Couple whose daughter is one in 10,000 raise nearly £2,000 for The Sick Children’s Trust and CHUF

Esme was diagnosed with a rare heart condition when she was born in May and remained at Freeman Hospital for two weeks. During this time we supported her parents at Scott House

The family and friends of a little girl who was diagnosed with a rare heart condition at birth have raised nearly £2,000 for charities The Sick Children’s Trust and the Children’s Heart Unit Fund (CHUF).

Esme Hamlyn was born during lockdown at Friarage Maternity Centre in Northallerton. Her parents, Stacey and Karl, were getting ready to take their newborn home when the midwives noticed Esme’s oxygen levels had dropped. She was soon transferred to James Cook Hospital in Middlesbrough for scans of her heart and lungs before being taken to Freeman Hospital in Newcastle where she was diagnosed with Ebstein’s anomaly. Ebstein’s anomaly, which affects one in 10,000 babies born, affects the valve which directs blood through the right side of the heart and doesn’t work properly.

While Stacey was able to stay in the hospital following a negative COVID test, Karl had to make the long journey home to Guisborough not knowing whether his daughter would need major heart surgery. Thankfully, the following morning, the couple were told that Karl could stay at Scott House, run by The Sick Children’s Trust, located just a few minutes’ walk from the paediatric heart unit. This meant that during Esme’s two week treatment in Newcastle, both her parents could be close by even during the coronavirus pandemic. During this time, alongside support from The Sick Children’s Trust, the couple received meal vouchers from CHUF, which provides holistic care to children and their families, alongside vital funds for large and small pieces of equipment, facilities, aftercare, salaries and research. Stacey said:

On the day our daughter was born, we were delivered the news she had a lifelong condition and we couldn’t stay together. With the restrictions around coronavirus, Karl had to drive all the way home and I was really concerned about him making the 1 hour 15 minute journey, by himself, but this was the reality we were facing until she was allowed home.

“With the support of The Sick Children’s Trust, both me and Karl could be there with Esme. We couldn’t be together by her bedside, but at least one of us could always be, without the other being far away. Leaving your child in hospital is the hardest thing in the world, but the nurses encouraged us to leave her side to rest so that we would stay strong for Esme. It was the best advice. Scott House made this so much easier though as we only had to walk down a corridor to have an hour to ourselves and sleep in a quiet room, to only have a few minutes’ walk to be back at her side. Another charity, CHUF, gave us meal vouchers. Without those vouchers, we would’ve probably gone without. Instead, we ate regularly throughout the day which really made a difference to our wellbeing.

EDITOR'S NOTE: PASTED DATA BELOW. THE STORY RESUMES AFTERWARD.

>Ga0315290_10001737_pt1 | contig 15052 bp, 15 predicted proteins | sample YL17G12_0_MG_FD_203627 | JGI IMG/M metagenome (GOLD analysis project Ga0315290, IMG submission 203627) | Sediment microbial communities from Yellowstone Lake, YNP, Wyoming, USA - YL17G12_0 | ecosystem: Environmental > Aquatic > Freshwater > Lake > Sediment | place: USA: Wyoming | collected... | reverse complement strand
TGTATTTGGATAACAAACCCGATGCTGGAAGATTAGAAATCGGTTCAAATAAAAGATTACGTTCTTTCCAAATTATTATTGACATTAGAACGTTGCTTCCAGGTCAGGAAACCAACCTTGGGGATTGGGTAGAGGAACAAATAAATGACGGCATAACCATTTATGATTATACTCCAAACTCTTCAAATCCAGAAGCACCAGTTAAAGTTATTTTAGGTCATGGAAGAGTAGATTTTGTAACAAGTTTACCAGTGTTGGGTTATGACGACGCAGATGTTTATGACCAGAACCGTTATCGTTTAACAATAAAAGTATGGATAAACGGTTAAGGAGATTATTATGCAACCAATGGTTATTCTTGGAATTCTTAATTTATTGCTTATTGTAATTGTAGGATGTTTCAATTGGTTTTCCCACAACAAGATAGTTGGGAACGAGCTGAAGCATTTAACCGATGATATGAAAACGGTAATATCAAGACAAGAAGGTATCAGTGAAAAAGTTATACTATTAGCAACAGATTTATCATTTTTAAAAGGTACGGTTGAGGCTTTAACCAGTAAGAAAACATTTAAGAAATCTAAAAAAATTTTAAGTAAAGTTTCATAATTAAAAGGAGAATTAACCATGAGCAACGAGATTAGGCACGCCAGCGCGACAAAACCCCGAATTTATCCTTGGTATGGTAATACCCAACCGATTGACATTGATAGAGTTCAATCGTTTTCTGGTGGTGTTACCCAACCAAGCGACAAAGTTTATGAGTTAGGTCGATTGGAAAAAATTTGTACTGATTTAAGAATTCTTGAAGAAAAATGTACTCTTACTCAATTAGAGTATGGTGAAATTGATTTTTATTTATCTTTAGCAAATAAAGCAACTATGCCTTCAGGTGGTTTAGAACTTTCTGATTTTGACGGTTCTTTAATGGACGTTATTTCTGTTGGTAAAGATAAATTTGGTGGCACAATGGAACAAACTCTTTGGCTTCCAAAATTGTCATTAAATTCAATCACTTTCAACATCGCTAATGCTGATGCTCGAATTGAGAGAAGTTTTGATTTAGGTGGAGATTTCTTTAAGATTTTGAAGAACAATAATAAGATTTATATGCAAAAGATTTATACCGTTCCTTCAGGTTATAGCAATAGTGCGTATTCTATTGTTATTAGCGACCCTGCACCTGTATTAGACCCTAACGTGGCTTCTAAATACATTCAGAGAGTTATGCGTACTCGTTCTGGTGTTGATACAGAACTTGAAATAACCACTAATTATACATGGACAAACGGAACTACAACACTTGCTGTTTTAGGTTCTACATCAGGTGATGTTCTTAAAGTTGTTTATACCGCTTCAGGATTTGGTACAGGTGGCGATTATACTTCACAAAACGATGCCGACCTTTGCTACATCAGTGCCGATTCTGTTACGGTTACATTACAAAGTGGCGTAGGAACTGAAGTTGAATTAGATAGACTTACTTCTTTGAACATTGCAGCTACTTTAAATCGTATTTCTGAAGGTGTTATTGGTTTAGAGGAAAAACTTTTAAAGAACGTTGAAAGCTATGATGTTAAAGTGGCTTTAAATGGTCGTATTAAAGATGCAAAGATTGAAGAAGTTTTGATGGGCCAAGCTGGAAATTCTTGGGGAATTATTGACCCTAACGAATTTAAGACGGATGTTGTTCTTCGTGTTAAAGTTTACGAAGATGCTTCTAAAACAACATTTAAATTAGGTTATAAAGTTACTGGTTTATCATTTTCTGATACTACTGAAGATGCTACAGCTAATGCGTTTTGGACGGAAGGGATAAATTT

“Esme was given medication to prevent further issues with her heart and give it a chance to grow before any operations are scheduled. Esme might never need an operation, but then again she might. No parent should have to go through what we went through without the support from charities like The Sick Children’s Trust and CHUF and so while we were at Freeman Hospital, we set up a fundraising page for them which has raised £1,800. We know that fundraising is hard at the moment and also know that anything helps.”

During these unprecedented and uncertain times, The Sick Children’s Trust has continued to support families, like Esme’s, with a place to stay close to their child. It costs £2.2 million to run The Sick Children’s Trust’s ten ‘Homes from Home’ across the country and the charity relies entirely on voluntary donations to meet this cost. Jane Featherstone, Chief Executive at The Sick Children’s Trust, said:

“We’re incredibly grateful to Esme’s parents for setting up a fundraising page to support us during their time in hospital. Our ‘Homes from Home’ help ease some of the concerns families experience when their child is in hospital by giving them a place to stay and this money will go towards helping more families like Esme’s.

“It is a worrying and uncertain time for everyone and there are many challenges we are all facing but for families with seriously ill child in hospital there is even more worry and uncertainty. This is why we need your support, whether that’s setting up a birthday fundraising page, taking on a virtual challenge or making a donation. Anything you can do to help will go towards supporting a family with a child in hospital.”

Charlotte Campbell, Director of Fundraising and Operations at CHUF, said: “We are beyond grateful and really thankful to Esme’s family for helping to raise these vital funds, especially during these difficult times. Every penny raised contributes towards life-saving equipment, facilities, aftercare, salaries and research for the Children’s Heart Unit in the Freeman Hospital and six district hospitals in the Northern region, and ultimately helps children like Esme and her family through uncertain, scary times. Thank you to Heart Hero Esme and her family.”

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